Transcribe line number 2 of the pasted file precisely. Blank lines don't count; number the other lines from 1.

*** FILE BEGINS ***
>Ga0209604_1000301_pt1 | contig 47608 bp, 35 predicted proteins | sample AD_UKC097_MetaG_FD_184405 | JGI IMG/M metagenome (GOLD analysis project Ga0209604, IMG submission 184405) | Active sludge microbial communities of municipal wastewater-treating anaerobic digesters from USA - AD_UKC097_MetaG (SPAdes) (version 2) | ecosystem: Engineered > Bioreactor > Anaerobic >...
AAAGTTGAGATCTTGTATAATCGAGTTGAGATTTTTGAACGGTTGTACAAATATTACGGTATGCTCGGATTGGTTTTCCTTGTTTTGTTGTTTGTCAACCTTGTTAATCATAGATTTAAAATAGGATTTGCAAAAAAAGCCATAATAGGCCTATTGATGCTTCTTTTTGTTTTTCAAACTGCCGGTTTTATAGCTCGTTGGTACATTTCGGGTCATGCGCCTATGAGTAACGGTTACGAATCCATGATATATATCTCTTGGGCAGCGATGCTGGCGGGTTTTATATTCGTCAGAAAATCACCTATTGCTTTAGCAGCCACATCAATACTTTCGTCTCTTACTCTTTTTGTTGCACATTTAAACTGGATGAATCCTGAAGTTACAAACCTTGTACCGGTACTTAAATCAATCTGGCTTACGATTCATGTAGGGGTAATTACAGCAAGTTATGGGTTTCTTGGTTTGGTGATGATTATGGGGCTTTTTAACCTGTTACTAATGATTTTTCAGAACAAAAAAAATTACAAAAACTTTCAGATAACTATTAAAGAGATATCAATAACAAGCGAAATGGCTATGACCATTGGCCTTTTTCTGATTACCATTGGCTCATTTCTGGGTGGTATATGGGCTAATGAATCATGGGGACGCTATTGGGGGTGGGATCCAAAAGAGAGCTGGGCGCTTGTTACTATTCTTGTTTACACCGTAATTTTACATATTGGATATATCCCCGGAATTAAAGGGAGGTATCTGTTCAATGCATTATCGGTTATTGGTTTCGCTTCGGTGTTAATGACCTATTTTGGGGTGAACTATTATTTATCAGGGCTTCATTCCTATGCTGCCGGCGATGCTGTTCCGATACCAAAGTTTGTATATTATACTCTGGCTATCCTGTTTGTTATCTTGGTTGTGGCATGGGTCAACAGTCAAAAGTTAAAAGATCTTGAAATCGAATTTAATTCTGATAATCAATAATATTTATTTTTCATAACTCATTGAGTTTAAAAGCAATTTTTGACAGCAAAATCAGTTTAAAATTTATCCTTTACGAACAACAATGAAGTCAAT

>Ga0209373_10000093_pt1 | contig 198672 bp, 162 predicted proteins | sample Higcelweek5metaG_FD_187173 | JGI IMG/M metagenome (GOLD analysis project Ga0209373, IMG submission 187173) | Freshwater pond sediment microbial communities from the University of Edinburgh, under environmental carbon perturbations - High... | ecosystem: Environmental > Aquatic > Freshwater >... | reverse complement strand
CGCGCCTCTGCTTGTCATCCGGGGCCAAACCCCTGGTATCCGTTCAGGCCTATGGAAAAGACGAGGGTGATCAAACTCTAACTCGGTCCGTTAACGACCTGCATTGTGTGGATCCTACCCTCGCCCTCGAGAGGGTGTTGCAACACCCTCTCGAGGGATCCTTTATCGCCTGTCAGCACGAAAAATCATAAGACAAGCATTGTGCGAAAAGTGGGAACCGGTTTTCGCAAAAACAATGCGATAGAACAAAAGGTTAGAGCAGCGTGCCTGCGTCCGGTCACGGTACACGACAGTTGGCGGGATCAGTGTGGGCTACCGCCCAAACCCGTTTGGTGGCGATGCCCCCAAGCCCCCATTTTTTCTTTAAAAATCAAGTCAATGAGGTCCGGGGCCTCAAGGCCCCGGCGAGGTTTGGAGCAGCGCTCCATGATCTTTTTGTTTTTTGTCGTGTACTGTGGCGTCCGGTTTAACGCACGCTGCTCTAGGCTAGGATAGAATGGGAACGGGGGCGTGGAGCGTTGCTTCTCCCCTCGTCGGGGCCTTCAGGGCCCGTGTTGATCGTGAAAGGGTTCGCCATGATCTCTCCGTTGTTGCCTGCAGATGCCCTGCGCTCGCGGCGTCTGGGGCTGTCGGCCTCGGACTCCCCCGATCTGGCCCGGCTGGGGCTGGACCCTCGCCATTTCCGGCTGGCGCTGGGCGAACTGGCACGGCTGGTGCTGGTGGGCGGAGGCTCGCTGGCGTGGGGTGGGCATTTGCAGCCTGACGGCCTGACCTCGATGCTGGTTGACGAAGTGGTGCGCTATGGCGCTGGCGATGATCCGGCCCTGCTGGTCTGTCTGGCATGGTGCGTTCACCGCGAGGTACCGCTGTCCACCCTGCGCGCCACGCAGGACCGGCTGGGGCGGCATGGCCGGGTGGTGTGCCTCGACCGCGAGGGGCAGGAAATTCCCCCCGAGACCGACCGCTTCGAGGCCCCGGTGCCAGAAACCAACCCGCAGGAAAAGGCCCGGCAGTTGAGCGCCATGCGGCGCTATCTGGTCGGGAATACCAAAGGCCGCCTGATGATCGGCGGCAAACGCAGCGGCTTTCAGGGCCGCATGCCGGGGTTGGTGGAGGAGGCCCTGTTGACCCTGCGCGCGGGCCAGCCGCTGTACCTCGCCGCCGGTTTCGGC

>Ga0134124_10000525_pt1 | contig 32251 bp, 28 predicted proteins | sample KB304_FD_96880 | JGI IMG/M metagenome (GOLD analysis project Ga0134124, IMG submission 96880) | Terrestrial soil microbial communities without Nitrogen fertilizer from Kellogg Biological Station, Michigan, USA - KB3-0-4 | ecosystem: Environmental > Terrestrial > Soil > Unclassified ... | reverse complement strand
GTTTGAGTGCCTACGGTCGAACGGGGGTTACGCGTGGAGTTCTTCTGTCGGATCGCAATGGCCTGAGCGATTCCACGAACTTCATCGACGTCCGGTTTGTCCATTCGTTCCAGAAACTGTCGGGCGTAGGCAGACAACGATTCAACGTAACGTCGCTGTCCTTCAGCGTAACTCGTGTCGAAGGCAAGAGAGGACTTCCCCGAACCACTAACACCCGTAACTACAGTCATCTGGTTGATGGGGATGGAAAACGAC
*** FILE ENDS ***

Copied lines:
AAAGTTGAGATCTTGTATAATCGAGTTGAGATTTTTGAACGGTTGTACAAATATTACGGTATGCTCGGATTGGTTTTCCTTGTTTTGTTGTTTGTCAACCTTGTTAATCATAGATTTAAAATAGGATTTGCAAAAAAAGCCATAATAGGCCTATTGATGCTTCTTTTTGTTTTTCAAACTGCCGGTTTTATAGCTCGTTGGTACATTTCGGGTCATGCGCCTATGAGTAACGGTTACGAATCCATGATATATATCTCTTGGGCAGCGATGCTGGCGGGTTTTATATTCGTCAGAAAATCACCTATTGCTTTAGCAGCCACATCAATACTTTCGTCTCTTACTCTTTTTGTTGCACATTTAAACTGGATGAATCCTGAAGTTACAAACCTTGTACCGGTACTTAAATCAATCTGGCTTACGATTCATGTAGGGGTAATTACAGCAAGTTATGGGTTTCTTGGTTTGGTGATGATTATGGGGCTTTTTAACCTGTTACTAATGATTTTTCAGAACAAAAAAAATTACAAAAACTTTCAGATAACTATTAAAGAGATATCAATAACAAGCGAAATGGCTATGACCATTGGCCTTTTTCTGATTACCATTGGCTCATTTCTGGGTGGTATATGGGCTAATGAATCATGGGGACGCTATTGGGGGTGGGATCCAAAAGAGAGCTGGGCGCTTGTTACTATTCTTGTTTACACCGTAATTTTACATATTGGATATATCCCCGGAATTAAAGGGAGGTATCTGTTCAATGCATTATCGGTTATTGGTTTCGCTTCGGTGTTAATGACCTATTTTGGGGTGAACTATTATTTATCAGGGCTTCATTCCTATGCTGCCGGCGATGCTGTTCCGATACCAAAGTTTGTATATTATACTCTGGCTATCCTGTTTGTTATCTTGGTTGTGGCATGGGTCAACAGTCAAAAGTTAAAAGATCTTGAAATCGAATTTAATTCTGATAATCAATAATATTTATTTTTCATAACTCATTGAGTTTAAAAGCAATTTTTGACAGCAAAATCAGTTTAAAATTTATCCTTTACGAACAACAATGAAGTCAAT